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Other People's Houses: How Decades of Bailouts, Captive Regulators, and Toxic Bankers Made Home Mortgages a Thrilling Business

by Jennifer S Taub Yale University Press
Pub Date:
Pbk 424 pages
AU$84.99 NZ$86.95
Product Status: In Stock Now
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In the wake of the financial meltdown in 2008, many claimed that it had been inevitable, that no one saw it coming, and that subprime borrowers were to blame. This accessible, thoroughly researched book is Jennifer Taub’s response to such unfounded claims. Drawing on wide-ranging experience as a corporate lawyer, investment firm counsel, and scholar of business law and financial market regulation, Taub chronicles how government officials helped bankers inflate the toxic-mortgage-backed housing bubble, then after the bubble burst ignored the plight of millions of homeowners suddenly facing foreclosure.

Focusing new light on the similarities between the savings and loan debacle of the 1980s and the financial crisis in 2008, Taub reveals that in both cases the same reckless banks, operating under different names, received government bailouts, while the same lax regulators overlooked fraud and abuse. Furthermore, in 2013 the situation is essentially unchanged. The author asserts that the 2008 crisis was not just similar to the S&L scandal, it was a severe relapse of the same underlying disease. And despite modest regulatory reforms, the disease remains uncured: top banks remain too big to manage, too big to regulate, and too big to fail.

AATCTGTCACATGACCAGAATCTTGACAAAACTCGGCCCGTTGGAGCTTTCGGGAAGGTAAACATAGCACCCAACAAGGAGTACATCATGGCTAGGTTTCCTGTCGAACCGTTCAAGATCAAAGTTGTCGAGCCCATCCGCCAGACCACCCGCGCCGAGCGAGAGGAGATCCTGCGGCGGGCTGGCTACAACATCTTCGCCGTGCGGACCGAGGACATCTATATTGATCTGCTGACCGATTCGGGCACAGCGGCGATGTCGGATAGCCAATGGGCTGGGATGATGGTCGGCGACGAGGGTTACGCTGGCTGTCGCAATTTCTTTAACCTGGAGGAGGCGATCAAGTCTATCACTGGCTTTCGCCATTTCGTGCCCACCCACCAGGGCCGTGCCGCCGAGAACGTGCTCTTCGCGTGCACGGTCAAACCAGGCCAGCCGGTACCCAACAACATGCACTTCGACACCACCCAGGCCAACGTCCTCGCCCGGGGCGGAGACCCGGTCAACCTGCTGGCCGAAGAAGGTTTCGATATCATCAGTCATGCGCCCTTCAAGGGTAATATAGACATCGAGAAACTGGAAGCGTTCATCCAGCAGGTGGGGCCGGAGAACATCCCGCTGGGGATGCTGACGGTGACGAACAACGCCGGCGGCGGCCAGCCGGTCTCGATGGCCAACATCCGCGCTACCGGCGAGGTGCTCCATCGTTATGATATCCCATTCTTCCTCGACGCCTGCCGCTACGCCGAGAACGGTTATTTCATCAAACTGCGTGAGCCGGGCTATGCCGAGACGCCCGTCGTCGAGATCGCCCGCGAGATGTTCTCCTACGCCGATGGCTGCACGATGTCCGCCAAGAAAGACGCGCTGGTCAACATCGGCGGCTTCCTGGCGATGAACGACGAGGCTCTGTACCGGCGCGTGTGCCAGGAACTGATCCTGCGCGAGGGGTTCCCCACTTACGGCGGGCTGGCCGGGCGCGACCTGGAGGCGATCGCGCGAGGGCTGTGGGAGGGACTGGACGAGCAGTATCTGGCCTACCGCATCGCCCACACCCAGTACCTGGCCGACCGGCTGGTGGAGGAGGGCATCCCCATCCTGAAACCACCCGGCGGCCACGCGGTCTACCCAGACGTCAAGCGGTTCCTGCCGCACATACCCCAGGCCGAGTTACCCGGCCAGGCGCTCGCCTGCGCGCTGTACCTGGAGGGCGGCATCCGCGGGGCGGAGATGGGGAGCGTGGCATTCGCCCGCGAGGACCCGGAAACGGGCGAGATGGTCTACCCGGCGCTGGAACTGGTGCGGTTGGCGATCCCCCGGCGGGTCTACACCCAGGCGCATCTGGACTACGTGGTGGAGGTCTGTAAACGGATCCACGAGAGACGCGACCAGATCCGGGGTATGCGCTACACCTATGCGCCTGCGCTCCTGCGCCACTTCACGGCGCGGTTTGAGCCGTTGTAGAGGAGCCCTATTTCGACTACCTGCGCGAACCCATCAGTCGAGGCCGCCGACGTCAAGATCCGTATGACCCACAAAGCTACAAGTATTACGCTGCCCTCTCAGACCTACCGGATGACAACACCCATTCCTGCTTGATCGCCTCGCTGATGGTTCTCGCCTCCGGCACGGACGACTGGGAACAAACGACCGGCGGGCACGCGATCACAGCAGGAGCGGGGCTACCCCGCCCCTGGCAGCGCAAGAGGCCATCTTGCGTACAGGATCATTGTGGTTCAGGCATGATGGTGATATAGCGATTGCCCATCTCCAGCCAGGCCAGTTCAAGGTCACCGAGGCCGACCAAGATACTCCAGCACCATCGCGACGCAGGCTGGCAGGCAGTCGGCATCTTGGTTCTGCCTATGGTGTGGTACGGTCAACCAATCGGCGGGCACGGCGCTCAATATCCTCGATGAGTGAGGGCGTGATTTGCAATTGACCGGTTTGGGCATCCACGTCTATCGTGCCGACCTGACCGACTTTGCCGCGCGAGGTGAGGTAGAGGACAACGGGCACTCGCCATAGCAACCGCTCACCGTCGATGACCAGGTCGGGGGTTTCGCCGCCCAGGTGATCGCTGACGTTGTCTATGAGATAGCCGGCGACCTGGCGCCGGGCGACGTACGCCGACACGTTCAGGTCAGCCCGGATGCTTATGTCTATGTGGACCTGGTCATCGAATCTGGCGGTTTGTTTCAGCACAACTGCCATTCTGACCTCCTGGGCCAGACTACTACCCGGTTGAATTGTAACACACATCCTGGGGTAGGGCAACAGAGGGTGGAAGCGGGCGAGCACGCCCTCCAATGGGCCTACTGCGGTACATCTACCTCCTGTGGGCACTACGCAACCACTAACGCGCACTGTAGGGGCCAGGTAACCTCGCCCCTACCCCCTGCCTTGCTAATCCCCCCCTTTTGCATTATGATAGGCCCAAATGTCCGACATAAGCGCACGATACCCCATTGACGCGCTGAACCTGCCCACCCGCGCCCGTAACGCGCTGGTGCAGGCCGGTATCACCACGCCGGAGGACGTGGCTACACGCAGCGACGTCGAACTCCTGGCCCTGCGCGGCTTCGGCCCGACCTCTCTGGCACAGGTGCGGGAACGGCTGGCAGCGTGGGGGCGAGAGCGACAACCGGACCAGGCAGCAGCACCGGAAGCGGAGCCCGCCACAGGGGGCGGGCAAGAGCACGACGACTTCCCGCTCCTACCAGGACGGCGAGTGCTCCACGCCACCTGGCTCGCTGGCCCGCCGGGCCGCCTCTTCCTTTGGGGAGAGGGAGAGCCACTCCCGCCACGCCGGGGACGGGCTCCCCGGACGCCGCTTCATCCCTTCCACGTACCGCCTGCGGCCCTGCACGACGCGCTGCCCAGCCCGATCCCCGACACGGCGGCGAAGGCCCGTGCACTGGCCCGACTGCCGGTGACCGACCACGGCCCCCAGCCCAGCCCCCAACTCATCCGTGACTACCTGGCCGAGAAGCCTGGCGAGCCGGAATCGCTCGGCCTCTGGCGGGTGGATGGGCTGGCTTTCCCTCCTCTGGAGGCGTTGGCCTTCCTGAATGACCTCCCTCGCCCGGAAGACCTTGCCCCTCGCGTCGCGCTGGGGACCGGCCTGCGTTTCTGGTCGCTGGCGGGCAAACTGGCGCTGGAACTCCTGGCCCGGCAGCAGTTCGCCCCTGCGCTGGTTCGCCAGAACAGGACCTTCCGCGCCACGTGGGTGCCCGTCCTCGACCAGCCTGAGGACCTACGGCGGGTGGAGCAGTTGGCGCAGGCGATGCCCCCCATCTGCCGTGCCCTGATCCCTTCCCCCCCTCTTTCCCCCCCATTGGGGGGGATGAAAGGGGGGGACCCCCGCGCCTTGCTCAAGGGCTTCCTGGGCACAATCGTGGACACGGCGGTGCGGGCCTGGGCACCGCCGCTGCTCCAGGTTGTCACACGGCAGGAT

and ldquo;Shines a pitiless light on the subprime mortgage meltdown that kicked off the Great Recession . . . . Meticulously argued and guaranteed to raise the blood pressure of the average American taxpayer. and rdquo; and mdash;Kirkus Reviews Kirkus Reviews and ldquo;Provides a concise, clear, and compelling account. and rdquo; and mdash;Glenn C. Altschuler, Huffington Post Glenn C. Altschuler Huffington Post 'Over the years I and rsquo;ve read a tall stack of books about the financial crisis. Other People and rsquo;s Houses, by Vermont Law School professor Jennifer Taub, provides the clearest, beginning-to-end explanation I and rsquo;ve seen of what went wrong. And Taub and rsquo;s beginning is a surprise: A 1993 Supreme Court decision about how bankruptcy law applies to mortgages.' and mdash;Pat Regnier, Money magazine Pat Regnier Money Magazine and ldquo; reminds us that the nation and rsquo;s economic troubles were entirely preventable.pinpoints the key decisions and mdash;primarily by presidents, cabinet secretaries, key members of Congress, and government bank regulators and mdash;that allowed banks to engage in an orgy of speculation . . . They knew what they were doing and what the consequences might be. and rdquo; and mdash;Peter Dreier, The American Prospect Peter Dreier The American Prospect
Jennifer Taub is an associate professor at Vermont Law School, where she teaches courses on contracts, corporations, securities regulation, and white-collar crime. Formerly she was an associate general counsel at Fidelity Investments. She frequently speaks and writes about the financial crisis of 2008. She lives in Northampton, MA.